I get caught in the trap as much as anyone, but I’m an impulsive guy. Baseball isn’t like other sports, where you can change one rule, any rule, and see the effects on Opening Day. In baseball, everything takes some time to have an effect.
Take the new baseball. Don’t get me wrong, I still think it’s the wrong way to go, and it is punishing hitters in a sport that needs more action and scoring. Punishing hitters for squaring up a baseball perfectly isn’t the way to go.
But if you squint, you can see some of the effects. According to Baseball Reference, though homers and runs and batting average are down, and slugging is down hugely (and that’s with taking pitchers out of it completely), strikeouts are down, so are walks, and singles and doubles are slightly up. Swinging strikes are ever so slightly down, from 11.3 percent to 11.1 percent, and contact is slightly up from 76.1 percent to 76.7. Those last two measures are at least partially due to the universal DH, but more contact and fewer whiffs are just that no matter how you get there.
With the ban on shifts coming next year in some form, at least that’s the heavy suspicion, it’s clear that MLB wants to push hitters to get the bat on the ball more often. There are seedlings that might be the case, but this being baseball, we may not know for another season or two. This is a sport and group of people that have always been the slowest to change, after all.
A newer change is starting to take effect as well, though that effect is mostly GMs losing their mud over the 13-pitcher limit. Jayson Stark went deep today on it at The Athletic. So far, the thing we’ve seen most is position players pitching more often than ever. It seems a truly petulant reaction, that no one in the pen these days can “eat it,” as their predecessors did, and just be down for a day or two as they soak up innings in a blowout. We must protect these guys who throw 60 pitches per week at all costs!
As far as what MLB is after, we haven’t seen that yet. There’s been a slight increase in how long starters are going, but it’s just about equivalent to an out, as Stark points out.
The goal is to get starters to stretch out more, though that’s going to be really tricky. Pitchers simply aren’t developed to go much past the fifth, and are made to blow out their two pitches as hard and for as long as they can. For instance, you can’t be any more dominant than the White Sox’s Dylan Cease has been this year (12.1 K/9), and he’s seen the seventh inning four times in 22 starts. Shane McClanahan has a 7-to-1 K/BB ratio, and he’s seen the seventh six times. Meanwhile, Sandy Alcantara has thrown 40 more innings than those two, but he doesn’t even strike out a hitter per inning for his 2.01 ERA. Teams aren’t really after another Alcantara though, they want the strikeouts.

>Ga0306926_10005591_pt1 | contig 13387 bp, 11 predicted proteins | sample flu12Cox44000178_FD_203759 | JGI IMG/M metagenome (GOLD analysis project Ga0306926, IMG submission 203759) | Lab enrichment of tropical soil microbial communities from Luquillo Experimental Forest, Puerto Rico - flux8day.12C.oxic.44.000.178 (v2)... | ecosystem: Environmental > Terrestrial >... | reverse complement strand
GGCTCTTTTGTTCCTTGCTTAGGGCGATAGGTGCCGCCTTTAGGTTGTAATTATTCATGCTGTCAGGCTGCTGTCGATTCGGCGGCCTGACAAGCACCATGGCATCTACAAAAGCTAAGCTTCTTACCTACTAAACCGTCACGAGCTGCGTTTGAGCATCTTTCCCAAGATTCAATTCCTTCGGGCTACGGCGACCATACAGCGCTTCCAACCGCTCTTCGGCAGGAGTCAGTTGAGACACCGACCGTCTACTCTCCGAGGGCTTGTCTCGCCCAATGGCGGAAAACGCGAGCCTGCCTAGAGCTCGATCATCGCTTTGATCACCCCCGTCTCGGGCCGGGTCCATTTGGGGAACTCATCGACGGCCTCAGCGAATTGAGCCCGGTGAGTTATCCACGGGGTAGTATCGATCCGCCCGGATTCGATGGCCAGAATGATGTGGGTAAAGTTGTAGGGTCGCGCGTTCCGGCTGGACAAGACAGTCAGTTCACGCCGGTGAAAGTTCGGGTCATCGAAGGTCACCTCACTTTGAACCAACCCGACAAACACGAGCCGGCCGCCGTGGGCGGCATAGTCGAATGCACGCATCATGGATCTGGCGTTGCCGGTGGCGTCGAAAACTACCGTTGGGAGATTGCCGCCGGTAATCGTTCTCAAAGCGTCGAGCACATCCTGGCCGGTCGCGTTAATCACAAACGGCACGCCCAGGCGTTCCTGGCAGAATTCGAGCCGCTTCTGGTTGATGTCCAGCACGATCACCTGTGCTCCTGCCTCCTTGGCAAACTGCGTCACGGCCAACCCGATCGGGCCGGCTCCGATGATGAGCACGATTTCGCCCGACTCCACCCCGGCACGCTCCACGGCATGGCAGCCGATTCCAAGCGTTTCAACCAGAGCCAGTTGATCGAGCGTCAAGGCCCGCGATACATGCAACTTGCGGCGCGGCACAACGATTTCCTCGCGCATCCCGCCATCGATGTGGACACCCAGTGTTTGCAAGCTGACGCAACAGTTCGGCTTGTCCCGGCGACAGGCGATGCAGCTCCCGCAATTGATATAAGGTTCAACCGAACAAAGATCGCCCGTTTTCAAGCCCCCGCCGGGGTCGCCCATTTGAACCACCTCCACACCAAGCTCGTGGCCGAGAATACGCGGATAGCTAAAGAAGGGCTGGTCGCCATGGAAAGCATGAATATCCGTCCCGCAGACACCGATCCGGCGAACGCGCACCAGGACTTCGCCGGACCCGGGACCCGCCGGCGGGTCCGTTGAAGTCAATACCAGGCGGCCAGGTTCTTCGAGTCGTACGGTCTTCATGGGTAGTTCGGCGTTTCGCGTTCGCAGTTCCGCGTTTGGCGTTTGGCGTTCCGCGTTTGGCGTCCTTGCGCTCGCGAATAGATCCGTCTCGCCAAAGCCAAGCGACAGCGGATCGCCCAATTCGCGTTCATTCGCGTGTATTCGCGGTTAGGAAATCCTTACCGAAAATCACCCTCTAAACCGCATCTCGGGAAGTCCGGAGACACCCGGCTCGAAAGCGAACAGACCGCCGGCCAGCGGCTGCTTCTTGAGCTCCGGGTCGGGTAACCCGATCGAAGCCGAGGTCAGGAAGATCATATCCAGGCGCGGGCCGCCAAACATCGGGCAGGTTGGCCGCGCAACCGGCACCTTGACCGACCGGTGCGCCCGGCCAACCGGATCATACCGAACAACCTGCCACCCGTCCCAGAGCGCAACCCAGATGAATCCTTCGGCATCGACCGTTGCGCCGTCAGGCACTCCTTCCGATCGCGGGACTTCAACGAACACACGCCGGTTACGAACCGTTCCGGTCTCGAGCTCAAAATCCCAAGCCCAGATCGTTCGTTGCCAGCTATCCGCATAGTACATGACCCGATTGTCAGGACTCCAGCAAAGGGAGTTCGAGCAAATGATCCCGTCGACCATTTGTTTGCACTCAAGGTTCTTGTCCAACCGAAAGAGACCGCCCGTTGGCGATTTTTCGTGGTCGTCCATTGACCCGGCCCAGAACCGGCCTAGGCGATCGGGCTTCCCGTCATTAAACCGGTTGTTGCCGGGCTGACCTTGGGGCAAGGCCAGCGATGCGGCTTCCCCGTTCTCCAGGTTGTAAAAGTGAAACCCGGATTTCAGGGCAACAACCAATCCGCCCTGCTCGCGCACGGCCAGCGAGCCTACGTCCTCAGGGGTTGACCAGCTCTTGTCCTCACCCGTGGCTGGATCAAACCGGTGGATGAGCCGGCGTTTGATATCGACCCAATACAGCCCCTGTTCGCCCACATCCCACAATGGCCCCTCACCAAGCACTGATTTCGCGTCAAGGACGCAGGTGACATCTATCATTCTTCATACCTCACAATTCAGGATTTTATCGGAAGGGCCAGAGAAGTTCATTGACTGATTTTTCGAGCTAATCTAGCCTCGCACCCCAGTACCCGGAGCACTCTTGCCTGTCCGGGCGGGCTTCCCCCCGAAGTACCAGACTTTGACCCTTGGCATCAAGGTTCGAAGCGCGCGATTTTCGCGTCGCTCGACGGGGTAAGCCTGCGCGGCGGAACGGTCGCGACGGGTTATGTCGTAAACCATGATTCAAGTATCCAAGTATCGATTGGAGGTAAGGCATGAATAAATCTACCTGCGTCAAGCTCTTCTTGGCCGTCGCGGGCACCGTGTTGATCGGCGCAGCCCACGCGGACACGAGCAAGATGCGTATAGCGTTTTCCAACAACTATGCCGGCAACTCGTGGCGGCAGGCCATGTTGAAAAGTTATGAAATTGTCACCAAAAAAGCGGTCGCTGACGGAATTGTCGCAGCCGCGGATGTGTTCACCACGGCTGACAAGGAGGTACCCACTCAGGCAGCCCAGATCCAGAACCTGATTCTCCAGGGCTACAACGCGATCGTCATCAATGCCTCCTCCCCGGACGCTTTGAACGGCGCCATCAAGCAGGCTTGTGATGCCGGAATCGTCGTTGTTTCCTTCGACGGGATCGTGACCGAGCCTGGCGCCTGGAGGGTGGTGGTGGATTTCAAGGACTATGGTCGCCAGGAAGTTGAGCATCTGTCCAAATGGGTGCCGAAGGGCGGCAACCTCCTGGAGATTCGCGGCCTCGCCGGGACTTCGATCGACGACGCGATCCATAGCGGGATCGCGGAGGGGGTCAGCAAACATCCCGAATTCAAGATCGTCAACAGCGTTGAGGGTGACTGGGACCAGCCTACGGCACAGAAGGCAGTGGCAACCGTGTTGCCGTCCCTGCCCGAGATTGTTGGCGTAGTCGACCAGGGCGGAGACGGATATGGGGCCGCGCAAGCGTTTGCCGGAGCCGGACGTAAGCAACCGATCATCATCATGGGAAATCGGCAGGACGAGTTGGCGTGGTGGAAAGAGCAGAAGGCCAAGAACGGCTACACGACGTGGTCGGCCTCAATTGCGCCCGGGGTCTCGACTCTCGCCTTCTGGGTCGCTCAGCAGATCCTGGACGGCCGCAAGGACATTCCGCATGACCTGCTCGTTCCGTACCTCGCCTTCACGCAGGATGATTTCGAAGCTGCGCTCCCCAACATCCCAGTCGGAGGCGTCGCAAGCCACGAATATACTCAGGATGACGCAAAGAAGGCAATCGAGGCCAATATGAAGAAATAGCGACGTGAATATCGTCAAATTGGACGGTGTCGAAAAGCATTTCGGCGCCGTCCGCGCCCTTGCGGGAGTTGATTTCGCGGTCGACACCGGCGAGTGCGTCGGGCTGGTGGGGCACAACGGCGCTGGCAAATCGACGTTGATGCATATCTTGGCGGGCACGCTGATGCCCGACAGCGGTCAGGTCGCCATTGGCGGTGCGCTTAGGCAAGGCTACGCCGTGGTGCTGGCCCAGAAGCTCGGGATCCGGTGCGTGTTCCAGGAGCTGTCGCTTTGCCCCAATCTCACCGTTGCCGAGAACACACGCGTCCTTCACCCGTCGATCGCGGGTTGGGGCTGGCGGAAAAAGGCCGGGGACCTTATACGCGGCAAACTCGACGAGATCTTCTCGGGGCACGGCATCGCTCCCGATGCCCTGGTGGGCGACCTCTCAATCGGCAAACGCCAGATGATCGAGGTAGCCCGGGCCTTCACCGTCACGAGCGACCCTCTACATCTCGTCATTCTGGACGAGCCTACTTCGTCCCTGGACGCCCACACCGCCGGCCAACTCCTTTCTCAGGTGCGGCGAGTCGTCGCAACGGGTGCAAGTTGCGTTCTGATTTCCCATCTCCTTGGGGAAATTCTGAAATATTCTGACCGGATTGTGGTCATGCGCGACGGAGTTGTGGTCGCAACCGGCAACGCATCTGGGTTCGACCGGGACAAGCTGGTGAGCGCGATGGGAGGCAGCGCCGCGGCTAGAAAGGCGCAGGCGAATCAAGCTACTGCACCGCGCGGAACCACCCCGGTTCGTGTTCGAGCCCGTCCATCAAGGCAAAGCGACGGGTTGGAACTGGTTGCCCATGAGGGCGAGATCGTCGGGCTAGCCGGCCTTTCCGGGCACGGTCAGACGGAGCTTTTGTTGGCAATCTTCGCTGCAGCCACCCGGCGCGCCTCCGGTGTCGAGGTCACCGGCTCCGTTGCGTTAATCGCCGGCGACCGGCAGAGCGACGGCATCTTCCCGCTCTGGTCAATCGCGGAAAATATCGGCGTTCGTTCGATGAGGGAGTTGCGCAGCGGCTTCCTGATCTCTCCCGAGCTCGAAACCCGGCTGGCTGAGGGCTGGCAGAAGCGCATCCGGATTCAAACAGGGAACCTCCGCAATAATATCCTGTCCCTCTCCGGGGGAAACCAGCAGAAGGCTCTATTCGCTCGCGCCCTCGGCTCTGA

But Cease, McClahanan, Burnes, guys in their mid-20s who are among the game’s best, just haven’t been developed to throw 220 innings, and they’re not going to be now. The numbers on the third time through the lineup aren’t going to change, and front offices aren’t going to be less aware of them. Starters were developed to not worry about that third time through the lineup, because no matter how much stamina they have, most starters see their numbers go way down on the third time around.
What we might see, and should see, is the growth of the multi-inning reliever as long as these pitcher limits stay in place. What MLB wants is for teams only using two or three pitchers to get through a game. They won’t get there through starters going seven and eight innings, even six is a stretch for most teams’ rotations. But five or six from the starter and then two or three from the next would accomplish the same thing: Fewer pitching changes, fewer specialists, hitters getting longer looks at relievers, etc.
And this wouldn’t be totally foreign for players and teams, given how they develop pitchers. Most teams have a piggyback system in the lower minors where pitchers are ready to come in mid-game and travel through a lineup once. A host of relievers are still former and failed starters. It wouldn’t be that huge of an adjustment for teams that once they declare a pitcher incapable of starting and convert them to a reliever to simply tell them instead of going high-octane for one inning go high-octane for seven to nine hitters.
As much as front offices are moaning now, eight relievers should be more than enough. Especially if teams only use one or two per day. This would be the case if they can throw more than 18 pitches per day. It looks to be where we’re headed, once teams and pitchers stop being so stubborn and bitchy. But stubborn and bitchy are part of the fabric of baseball, so we’ll just have to let it pass.